Corn Mo Circus Songs and Glam Rock

Before accordionist and keyboardist Corn Mo started Brooklyn glam rock group .357 Lover, he toured with Polyphonic Spree, Ben Folds, and They Might Be Giants — and before that, he got his start singing between sideshow acts at a family circus. In some sense, he never left the circus. His vaudevillian stage instincts, storytelling knack, and appetite for glam rock theatrics have not only earned .357 an ever-expanding following — they’ve kept Mo on tour, opening for major artists.
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Before accordionist and keyboardist Corn Mo started Brooklyn glam rock group .357 Lover, he toured with Polyphonic Spree, Ben Folds, and They Might Be Giants — and before that, he got his start singing between sideshow acts at a family circus. In some sense, he never left the circus. His vaudevillian stage instincts, storytelling knack, and appetite for glam rock theatrics have not only earned .357 an ever-expanding following — they’ve kept Mo on tour, opening for major artists.

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What did you take from your circus days into your live act today?

The best thing about touring with a circus was that I would come out to do some songs and I noticed people used that time to go to the bathroom. It made me try harder. I toured with this burlesque group, and I had to follow some hot girl who just took all her clothes off. It forced me to be more entertaining without looking like I was grasping for straws.

Do you have any advice for opening acts about how to disarm their audiences?

I still get nervous before every show, but I think that helps. Respecting the audience is a good idea. [They Might Be Giants’] John Flansburgh told his manager that I was the best opening act ever but I still feel like I have some work to do. Not that I listen to the hecklers, but they give a definite chiseling of where to place things and where to take out things.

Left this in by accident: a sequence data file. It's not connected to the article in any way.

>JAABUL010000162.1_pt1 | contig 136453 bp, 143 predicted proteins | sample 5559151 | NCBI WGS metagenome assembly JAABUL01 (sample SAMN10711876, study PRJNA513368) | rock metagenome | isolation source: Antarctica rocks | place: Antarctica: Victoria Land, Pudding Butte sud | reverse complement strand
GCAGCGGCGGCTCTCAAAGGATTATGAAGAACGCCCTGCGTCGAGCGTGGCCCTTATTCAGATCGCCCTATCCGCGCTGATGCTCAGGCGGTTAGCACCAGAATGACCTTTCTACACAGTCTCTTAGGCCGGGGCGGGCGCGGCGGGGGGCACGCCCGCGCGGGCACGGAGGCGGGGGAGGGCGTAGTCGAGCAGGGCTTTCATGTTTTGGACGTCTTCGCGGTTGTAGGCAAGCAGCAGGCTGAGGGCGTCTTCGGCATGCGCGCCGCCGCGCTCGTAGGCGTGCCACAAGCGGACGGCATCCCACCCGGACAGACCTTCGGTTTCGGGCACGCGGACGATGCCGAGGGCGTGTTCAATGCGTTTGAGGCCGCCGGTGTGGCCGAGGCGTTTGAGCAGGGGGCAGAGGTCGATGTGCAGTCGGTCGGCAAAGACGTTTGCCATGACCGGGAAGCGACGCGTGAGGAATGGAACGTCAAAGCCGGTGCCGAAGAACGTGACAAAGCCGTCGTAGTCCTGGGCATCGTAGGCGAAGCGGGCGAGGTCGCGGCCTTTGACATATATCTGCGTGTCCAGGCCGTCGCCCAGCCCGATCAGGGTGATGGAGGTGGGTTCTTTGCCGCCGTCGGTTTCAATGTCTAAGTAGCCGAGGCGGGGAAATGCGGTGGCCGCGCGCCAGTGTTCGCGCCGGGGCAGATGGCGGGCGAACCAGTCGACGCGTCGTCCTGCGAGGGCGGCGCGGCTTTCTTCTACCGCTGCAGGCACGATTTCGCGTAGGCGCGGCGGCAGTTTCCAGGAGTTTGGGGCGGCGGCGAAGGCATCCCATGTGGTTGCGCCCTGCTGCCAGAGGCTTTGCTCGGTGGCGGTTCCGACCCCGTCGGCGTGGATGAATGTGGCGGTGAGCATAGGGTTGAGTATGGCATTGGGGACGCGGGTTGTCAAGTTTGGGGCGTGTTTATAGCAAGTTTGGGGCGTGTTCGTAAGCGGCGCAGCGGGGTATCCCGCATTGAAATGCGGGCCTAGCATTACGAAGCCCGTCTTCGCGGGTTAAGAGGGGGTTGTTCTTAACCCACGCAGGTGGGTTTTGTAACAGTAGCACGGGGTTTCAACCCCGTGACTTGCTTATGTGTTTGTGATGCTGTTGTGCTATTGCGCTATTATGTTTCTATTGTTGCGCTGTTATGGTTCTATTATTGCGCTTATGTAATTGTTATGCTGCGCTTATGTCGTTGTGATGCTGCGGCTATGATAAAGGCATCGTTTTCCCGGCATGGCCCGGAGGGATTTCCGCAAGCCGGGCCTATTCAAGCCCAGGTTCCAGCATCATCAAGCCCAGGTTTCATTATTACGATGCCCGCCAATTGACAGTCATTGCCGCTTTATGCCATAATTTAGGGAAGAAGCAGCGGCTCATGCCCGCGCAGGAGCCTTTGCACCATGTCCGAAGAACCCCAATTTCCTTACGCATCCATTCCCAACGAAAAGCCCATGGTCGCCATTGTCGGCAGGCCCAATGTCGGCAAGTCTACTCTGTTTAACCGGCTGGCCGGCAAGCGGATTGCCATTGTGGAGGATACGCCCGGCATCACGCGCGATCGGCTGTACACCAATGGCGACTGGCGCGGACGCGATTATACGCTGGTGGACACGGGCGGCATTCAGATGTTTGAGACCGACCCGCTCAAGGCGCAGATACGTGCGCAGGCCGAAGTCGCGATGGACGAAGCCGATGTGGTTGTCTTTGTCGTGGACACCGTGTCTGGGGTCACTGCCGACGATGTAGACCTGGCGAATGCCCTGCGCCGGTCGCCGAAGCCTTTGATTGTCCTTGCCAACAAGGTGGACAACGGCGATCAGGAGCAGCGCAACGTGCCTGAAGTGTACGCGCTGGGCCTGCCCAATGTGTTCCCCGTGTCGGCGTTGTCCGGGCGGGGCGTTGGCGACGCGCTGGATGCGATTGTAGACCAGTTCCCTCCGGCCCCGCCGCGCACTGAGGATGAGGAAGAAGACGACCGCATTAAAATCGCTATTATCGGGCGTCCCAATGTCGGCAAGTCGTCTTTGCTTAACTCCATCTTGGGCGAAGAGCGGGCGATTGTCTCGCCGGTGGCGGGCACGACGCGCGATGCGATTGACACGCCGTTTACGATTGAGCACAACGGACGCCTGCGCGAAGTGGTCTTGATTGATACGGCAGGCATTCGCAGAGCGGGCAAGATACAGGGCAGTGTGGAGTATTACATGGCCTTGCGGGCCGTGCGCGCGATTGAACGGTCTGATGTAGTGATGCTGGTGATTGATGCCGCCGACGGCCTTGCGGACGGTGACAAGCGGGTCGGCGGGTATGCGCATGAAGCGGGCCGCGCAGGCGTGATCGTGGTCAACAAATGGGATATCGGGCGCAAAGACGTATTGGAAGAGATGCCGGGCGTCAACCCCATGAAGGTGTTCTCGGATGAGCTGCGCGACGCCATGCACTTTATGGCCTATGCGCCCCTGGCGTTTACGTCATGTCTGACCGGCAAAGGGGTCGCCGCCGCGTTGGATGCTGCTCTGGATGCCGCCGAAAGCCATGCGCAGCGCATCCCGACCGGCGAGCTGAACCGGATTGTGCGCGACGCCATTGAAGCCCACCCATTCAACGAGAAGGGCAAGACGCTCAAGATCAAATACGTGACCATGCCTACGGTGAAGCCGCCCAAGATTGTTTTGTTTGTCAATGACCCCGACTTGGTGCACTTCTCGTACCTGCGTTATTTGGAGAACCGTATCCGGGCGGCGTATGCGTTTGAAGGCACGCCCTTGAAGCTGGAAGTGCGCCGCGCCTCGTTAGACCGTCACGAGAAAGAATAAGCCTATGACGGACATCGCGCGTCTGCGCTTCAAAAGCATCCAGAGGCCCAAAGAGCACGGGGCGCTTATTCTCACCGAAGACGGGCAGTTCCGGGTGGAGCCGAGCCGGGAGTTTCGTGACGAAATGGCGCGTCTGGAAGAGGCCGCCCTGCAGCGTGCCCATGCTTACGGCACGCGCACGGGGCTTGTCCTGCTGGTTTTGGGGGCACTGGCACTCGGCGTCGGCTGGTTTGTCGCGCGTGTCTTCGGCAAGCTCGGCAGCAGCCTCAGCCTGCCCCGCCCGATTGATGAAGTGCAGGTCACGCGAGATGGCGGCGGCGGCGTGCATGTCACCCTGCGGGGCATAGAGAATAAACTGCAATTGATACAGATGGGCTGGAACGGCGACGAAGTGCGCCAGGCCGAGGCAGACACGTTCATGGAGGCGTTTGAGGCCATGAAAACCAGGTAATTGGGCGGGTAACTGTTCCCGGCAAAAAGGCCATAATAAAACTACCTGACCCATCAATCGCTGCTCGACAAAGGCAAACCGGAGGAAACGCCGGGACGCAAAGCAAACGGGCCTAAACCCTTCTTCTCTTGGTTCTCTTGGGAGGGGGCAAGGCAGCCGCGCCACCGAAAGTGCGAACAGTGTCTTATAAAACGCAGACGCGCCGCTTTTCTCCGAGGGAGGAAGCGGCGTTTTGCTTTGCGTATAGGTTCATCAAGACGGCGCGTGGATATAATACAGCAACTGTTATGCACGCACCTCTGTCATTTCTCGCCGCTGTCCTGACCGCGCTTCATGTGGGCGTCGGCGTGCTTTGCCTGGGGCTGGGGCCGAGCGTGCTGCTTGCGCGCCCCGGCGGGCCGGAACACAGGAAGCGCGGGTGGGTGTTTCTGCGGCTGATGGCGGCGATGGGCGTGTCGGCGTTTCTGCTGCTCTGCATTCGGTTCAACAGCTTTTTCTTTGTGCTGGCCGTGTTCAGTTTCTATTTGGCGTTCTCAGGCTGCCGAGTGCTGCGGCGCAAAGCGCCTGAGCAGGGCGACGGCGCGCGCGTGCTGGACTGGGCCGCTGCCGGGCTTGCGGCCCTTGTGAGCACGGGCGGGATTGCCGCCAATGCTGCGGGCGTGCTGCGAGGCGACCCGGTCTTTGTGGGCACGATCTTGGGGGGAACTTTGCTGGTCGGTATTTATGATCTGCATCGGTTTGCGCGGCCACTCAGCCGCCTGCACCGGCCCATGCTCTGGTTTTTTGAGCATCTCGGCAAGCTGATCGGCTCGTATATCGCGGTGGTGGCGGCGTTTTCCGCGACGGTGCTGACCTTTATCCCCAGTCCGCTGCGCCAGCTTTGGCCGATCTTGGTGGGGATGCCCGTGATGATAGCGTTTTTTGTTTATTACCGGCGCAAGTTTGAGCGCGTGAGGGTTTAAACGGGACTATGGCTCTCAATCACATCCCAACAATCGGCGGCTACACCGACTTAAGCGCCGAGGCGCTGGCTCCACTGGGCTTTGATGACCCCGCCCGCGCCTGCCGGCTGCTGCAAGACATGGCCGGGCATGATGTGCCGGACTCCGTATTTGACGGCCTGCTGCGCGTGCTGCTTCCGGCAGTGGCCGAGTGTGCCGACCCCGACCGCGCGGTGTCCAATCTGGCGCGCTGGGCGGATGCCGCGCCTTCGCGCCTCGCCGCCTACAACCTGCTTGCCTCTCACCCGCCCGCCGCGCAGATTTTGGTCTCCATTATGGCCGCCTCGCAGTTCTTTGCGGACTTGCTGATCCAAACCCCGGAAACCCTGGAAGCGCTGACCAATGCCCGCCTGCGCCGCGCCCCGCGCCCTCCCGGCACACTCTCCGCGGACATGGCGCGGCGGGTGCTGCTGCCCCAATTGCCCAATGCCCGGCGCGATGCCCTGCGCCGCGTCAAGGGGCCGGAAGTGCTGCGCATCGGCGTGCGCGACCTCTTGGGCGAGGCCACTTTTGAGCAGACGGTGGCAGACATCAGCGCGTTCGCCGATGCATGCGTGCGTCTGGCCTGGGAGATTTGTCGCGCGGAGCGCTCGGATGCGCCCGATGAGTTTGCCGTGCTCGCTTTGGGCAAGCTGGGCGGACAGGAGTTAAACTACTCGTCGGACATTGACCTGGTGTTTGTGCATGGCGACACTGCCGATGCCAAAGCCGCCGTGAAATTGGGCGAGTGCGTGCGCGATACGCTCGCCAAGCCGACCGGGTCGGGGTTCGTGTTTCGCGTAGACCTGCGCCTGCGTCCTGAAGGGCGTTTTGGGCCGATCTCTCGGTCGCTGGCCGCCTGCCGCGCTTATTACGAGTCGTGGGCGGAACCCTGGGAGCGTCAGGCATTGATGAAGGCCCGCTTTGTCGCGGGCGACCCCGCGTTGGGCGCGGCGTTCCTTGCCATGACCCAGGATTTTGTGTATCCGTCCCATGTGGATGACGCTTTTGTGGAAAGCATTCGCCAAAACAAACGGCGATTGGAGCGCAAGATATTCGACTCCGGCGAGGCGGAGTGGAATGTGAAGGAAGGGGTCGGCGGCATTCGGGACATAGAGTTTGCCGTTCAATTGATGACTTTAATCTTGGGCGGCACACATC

What was your big idea for .357 Lover?

I started it in ’96. The songs I was doing on my accordion gave a hint that there should be more, so I decided to try it out. It’s sort of grown over the years, but still keeps that late ’70s, early ’80s rock feel.

How do you feel about the comparisons to Meat Loaf?

It depends on why they’re saying it, but I’m a big fan of Jim Steinman and Meat Loaf. “Bat out of Hell” is a giant, epic song.

You guys go for epic, high production values but the songs are playful and fun. How do you keep the mood light in the studio while upholding such high production standards?

The best way to record for us is with scratch piano and scratch vocals. Usually, when we record I think we all know what we’re going for and we’re just too excited for any low morale.